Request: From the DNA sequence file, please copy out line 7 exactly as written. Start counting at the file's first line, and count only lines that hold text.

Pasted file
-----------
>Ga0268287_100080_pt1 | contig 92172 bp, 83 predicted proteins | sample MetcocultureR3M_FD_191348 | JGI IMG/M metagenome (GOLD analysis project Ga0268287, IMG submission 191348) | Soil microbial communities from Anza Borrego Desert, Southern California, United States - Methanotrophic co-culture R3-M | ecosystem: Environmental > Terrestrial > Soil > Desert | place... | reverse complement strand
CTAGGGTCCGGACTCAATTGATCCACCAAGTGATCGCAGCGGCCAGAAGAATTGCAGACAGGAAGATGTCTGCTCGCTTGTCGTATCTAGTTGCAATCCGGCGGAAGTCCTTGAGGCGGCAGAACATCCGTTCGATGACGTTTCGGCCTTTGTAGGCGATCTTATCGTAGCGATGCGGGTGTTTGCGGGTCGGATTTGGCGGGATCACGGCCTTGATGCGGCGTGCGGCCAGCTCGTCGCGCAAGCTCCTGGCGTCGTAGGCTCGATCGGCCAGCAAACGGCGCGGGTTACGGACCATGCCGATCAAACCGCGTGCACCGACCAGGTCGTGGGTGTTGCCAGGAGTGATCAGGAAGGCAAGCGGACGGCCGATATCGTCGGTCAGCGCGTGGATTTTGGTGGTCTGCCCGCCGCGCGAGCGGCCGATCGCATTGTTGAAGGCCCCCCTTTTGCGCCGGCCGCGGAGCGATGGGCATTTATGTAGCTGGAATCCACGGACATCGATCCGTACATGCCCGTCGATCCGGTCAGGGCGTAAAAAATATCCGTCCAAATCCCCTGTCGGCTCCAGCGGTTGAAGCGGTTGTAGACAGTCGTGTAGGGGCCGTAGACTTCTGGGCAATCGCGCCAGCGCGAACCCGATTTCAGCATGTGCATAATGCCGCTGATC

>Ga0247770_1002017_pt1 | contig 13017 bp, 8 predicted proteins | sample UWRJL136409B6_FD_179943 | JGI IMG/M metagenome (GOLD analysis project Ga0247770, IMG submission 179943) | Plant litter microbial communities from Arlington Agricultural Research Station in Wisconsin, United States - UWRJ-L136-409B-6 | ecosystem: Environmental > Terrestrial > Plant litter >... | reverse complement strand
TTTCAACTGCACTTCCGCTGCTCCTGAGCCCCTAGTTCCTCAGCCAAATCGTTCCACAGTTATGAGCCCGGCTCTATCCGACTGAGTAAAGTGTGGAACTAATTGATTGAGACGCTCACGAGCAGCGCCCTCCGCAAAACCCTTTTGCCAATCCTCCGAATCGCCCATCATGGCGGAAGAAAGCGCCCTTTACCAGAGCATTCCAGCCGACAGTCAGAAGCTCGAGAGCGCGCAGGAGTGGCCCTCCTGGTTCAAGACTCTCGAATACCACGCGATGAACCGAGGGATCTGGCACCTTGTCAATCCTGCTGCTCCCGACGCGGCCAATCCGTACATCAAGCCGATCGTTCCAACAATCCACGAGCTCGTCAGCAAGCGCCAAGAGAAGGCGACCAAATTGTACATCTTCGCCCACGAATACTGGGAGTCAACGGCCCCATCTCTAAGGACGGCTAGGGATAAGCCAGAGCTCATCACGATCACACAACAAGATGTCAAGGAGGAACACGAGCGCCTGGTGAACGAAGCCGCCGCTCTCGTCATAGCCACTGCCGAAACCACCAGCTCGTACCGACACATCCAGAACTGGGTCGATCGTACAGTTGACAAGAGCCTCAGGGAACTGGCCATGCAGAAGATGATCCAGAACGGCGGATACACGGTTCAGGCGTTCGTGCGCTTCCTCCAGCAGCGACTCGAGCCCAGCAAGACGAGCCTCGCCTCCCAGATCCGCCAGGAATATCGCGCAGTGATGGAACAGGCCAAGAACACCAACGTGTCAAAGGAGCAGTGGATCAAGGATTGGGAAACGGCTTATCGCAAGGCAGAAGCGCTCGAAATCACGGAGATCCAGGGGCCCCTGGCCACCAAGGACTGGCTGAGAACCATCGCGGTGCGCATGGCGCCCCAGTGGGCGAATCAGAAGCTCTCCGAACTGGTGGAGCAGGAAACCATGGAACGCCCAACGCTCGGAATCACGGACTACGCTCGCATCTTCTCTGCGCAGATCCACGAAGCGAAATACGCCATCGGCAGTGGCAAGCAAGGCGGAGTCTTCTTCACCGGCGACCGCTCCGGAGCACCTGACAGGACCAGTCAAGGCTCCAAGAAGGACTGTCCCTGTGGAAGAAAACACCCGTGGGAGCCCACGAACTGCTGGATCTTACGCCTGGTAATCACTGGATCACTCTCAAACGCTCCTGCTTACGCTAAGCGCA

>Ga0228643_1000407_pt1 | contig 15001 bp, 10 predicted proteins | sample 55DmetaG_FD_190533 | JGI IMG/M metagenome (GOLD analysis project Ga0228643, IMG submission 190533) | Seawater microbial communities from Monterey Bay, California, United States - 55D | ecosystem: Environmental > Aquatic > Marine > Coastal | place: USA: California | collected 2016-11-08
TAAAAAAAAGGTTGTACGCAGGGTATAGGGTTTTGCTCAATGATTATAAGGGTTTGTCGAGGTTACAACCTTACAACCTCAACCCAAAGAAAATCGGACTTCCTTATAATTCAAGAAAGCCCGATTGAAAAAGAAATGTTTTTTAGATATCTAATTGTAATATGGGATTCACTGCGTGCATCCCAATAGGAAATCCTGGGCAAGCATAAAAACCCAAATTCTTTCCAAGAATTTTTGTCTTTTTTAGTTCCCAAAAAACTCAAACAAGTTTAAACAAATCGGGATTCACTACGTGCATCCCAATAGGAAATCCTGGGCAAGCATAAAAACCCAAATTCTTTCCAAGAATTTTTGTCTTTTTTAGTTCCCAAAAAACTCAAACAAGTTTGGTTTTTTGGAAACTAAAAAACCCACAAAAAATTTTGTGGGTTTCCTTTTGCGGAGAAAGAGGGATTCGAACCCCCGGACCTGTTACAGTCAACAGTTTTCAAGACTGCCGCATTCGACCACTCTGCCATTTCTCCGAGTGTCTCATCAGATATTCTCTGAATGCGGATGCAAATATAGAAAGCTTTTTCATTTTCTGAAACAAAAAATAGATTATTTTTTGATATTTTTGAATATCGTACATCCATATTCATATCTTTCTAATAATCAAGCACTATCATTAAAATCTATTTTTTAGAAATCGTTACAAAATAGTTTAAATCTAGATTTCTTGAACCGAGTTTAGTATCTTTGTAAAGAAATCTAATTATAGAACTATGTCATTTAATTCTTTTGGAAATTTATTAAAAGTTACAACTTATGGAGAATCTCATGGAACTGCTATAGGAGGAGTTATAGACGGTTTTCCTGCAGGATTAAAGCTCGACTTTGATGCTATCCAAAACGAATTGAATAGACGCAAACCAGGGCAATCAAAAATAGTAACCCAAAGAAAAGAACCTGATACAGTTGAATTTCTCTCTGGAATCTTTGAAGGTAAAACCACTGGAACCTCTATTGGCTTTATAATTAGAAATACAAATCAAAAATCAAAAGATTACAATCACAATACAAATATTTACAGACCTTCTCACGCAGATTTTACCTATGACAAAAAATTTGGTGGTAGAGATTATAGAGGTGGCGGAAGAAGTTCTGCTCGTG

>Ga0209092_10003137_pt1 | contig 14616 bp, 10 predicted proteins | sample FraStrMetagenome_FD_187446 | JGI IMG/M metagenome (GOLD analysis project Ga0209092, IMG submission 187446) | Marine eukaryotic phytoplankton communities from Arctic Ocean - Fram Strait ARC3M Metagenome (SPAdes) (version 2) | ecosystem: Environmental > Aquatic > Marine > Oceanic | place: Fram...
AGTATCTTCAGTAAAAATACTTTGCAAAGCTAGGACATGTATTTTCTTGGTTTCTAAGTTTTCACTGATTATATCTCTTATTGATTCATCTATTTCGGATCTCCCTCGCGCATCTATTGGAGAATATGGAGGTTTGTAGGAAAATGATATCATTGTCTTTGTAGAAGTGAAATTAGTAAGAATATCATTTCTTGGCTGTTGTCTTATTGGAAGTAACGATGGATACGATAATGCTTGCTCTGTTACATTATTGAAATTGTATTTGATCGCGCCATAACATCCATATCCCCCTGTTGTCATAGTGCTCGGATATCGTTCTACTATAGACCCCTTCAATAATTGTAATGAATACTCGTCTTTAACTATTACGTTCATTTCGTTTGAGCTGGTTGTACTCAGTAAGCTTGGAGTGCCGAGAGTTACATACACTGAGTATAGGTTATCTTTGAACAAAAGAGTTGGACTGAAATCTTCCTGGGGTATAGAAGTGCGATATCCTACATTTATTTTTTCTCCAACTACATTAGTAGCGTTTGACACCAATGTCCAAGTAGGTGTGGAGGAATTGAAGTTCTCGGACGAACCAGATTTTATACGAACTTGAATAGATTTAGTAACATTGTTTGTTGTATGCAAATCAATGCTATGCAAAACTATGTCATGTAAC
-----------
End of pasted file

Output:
>Ga0209092_10003137_pt1 | contig 14616 bp, 10 predicted proteins | sample FraStrMetagenome_FD_187446 | JGI IMG/M metagenome (GOLD analysis project Ga0209092, IMG submission 187446) | Marine eukaryotic phytoplankton communities from Arctic Ocean - Fram Strait ARC3M Metagenome (SPAdes) (version 2) | ecosystem: Environmental > Aquatic > Marine > Oceanic | place: Fram...